# found while it is deployed via the controller. This means we must pass a kubeconfig to kluctl that has the
  # context renamed to the one that it expects.
  renameContexts:
    - oldContext: default
      newContext: kind-kind

The above example will cause the controller to deploy the “test” target/environment to the same cluster where the controller runs on. The same deployment can also be deployed to “prod” with a slightly different KluctlDeployment:

apiVersion: flux.kluctl.io/v1alpha1
kind: KluctlDeployment
metadata:
  name: microservices-demo-prod
spec:
  interval: 5m
  path: "./microservices-demo/3-templating-and-multi-env/"
  sourceRef:
    kind: GitRepository
    name: microservices-demo
  timeout: 2m
  target: prod
  prune: true
  # kluctl targets specify the expected context name, which does not necessarily match the context name
  # found while it is deployed via the controller. This means we must pass a kubeconfig to kluctl that has the
  # context renamed to the one that it expects.
  renameContexts:
    - oldContext: default
      newContext: kind-kind

Multiple Clusters

To make things easy for now, the above examples stick with a single cluster. The microservices demo project is deploying all targets to different namespaces already, so this is enough to showcase the Flux support. To make it work with multiple clusters, simply install the controller on another cluster and create the appropriate KluctlDeployment objects per cluster.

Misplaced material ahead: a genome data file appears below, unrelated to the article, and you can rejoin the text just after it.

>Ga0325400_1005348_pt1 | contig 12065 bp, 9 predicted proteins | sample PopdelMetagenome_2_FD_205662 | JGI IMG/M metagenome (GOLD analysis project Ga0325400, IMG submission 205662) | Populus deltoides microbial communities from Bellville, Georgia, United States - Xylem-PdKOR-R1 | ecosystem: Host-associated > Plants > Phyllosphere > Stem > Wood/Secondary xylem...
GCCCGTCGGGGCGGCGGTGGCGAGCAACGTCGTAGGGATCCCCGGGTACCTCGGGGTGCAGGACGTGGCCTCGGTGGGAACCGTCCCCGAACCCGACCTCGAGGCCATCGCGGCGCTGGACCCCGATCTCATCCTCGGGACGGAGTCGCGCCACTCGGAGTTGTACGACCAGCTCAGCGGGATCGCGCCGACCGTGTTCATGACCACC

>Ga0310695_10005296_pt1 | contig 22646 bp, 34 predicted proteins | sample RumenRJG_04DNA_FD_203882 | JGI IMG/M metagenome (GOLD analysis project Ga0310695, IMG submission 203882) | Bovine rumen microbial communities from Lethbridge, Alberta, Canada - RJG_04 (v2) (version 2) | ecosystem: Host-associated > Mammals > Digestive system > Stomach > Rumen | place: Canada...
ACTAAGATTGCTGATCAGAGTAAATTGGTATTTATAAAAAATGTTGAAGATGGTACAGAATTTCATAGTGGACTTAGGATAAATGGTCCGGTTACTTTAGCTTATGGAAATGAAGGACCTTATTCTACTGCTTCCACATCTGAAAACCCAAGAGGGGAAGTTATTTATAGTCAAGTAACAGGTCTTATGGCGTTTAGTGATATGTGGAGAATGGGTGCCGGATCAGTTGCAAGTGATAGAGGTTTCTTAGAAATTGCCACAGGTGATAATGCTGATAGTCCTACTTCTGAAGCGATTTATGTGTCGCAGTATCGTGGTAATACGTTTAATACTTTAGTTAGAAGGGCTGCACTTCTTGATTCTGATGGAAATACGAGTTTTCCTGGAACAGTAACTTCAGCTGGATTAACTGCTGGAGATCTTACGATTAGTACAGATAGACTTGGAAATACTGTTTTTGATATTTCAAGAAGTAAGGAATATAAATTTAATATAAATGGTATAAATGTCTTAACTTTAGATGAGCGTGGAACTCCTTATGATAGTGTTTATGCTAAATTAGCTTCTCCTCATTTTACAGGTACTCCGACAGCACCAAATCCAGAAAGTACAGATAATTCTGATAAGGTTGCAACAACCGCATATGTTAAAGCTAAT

As an alternative, you can have a central Flux (+flux-kluctl-controller) installation that deploys to multiple clusters. This can be achieved with the help of the spec.kubeconfig and spec.serviceAccountName field of the KluctlDeployment object.

Also, as the examples stem from the microservices demo, they use the kind-kind context names. In a more realistic setup, you would use the real cluster/context names here. This also assumes that all developers will then use the same context names to refer to the same clusters. If this is honored, you gain 100% compatibility between the GitOps based deployments and CLI based deployments.

What’s next?

The flux-kluctl-controller and Kluctl itself already support dynamic feature/review environments, meaning that the controller can create new targets/deployments dynamically. The next blog article will go into the details of these feature/review environments.